Life gets hard. Life gets challenging…especially in college. It can be tough to balance school, work, a social life, and maintain your physical, mental, and spiritual health while operating on caffeine and wondering if you’ll meet an 11:59 PM deadline. But I have good news for you, yoga is a great way to handle stress and manage the demanding and daunting tasks of a college student. As a college student, yoga helped me learn patience with myself (does everything have to get done right now?), compassion for myself (that one bad grade won’t be the end of my college or professional career), and grace (moments of self-care are just as crucial as the grind). My yoga practice peaked in college and I honestly don’t know if I could have handled schoolwork, teachers, relationships, and coming-of-age without it.

Benefits of practicing yoga include improved mood, better sleep, improved focus and concentration, and reduced stress. If these are some areas you can use a boost in, keep reading for tips on developing a college-friendly yoga practice. 

Tip #1 Start small

Don’t let your yoga practice become another thing to stress about. Find 2-3 days out of your week when you can commit to a practice. Your practice can range from 30 minutes to an hour. Alternatively, you can commit to 5 to 10 minutes of practice every day using YouTube videos, Instagram reels, or a sequence on Pinterest. Once you’ve laid a foundation for consistent practice, you can build it by adding more days or more time to practice!

Tip #2 Use your student benefits

Many yoga studios offer a student discount rate for a single class or membership. In addition to this, if your college campus has a gym, inquire about yoga classes. Many campuses offer free yoga classes for students. Take advantage of college benefits while you can! 

Tip #3 Find an accountability partner 

Ask one of your friends to take a yoga class with you and schedule it beforehand. This decreases the chance of someone “flaking” and acts as a great hangout. You can also find a community online to do a 7-day to 30-day challenge with or tell someone your goals. It helps to have the support of other people. 

Tip #4 Fit a class into your schedule 

A great time to fit your yoga practice in is before or after a class. Make the intention to bring a change of clothes and go to a yoga class right after. Then have lunch (or breakfast or dinner)! Trust me, you’ll feel great. Alternatively, commit to giving yourself enough time before a class to do a yoga practice. If you’re going to a studio, shower and get ready for class there. If you’re practicing at home, schedule how much time you need to practice and get ready. Remember, your practice doesn’t have to be super long. Lastly, another great time to practice is right before bed to release the day’s stressors or first thing in the morning to create good energy for your day.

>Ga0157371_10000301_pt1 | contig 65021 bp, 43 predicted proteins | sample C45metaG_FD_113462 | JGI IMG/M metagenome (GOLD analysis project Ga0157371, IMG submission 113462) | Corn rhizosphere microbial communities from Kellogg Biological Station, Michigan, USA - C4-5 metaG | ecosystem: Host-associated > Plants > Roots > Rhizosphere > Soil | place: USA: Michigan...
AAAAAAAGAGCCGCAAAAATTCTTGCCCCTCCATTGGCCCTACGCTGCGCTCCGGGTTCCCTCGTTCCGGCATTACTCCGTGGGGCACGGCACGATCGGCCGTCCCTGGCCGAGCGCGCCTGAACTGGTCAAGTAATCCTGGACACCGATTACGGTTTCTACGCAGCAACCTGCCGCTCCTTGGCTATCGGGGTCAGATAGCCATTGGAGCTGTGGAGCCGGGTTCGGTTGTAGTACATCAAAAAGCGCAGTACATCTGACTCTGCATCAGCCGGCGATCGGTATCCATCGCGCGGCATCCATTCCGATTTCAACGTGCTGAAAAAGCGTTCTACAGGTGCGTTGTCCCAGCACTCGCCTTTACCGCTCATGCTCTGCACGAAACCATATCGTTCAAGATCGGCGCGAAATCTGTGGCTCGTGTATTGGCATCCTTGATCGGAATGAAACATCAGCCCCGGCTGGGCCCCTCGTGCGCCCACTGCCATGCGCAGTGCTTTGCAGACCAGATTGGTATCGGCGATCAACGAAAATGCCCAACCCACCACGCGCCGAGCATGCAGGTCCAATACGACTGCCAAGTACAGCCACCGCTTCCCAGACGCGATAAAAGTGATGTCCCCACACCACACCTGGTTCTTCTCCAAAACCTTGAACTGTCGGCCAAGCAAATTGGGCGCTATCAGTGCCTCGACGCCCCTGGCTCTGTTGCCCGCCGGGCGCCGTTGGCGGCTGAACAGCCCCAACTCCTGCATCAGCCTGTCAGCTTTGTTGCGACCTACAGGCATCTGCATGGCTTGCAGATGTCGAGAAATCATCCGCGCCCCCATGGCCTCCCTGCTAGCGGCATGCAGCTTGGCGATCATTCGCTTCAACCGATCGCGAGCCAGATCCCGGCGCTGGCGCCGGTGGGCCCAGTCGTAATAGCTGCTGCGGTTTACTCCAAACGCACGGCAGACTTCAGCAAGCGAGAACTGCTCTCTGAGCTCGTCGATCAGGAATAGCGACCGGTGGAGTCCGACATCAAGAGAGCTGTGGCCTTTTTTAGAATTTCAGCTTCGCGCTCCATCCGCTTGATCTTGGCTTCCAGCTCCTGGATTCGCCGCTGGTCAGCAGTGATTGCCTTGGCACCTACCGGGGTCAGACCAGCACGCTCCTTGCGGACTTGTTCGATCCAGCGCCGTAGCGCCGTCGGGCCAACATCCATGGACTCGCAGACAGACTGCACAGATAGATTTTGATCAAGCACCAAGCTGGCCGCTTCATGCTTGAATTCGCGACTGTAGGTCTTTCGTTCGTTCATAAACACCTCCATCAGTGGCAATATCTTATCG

Tip #5 Look for free classes 

Do a quick Google or Eventbrite search in your area for free community yoga classes. Teachers host yoga in the park as the weather gets warmer and there are many donation-based, virtual class offerings. In addition to this, many yoga studios offer a free week to try out their studio or occasional community discounted classes. This allows you an opportunity to explore different styles of yoga and teachers. If you become committed to your practice, you can ask about work-trade opportunities so you can practice at a discounted rate.

The biggest thing to remember is to make your yoga practice enjoyable. Yoga should be a positive way to move your body and a designated time for self-care. Find a realistic time for you to commit to your practice and give yourself grace with building consistency and balancing all of your life’s other demands. 

I believe in you! Happy yoga! 

Namaste.  

 

BelleAime Robinson

I started yoga as a form of stretching and physical benefits but discovered the spiritual and mental benefits of yoga while practicing. After what I experienced, I wanted to share it with the world so I began teaching. I studied sequencing and anatomy, rocket, power, and restorative yoga and my goal is to make it accessible to everyone, especially melanated women regardless of financial background. I incorporate a variety of yoga teachings in my classes/sessions to allow you to discover new things about yourself, self-heal and leave feeling liberated.
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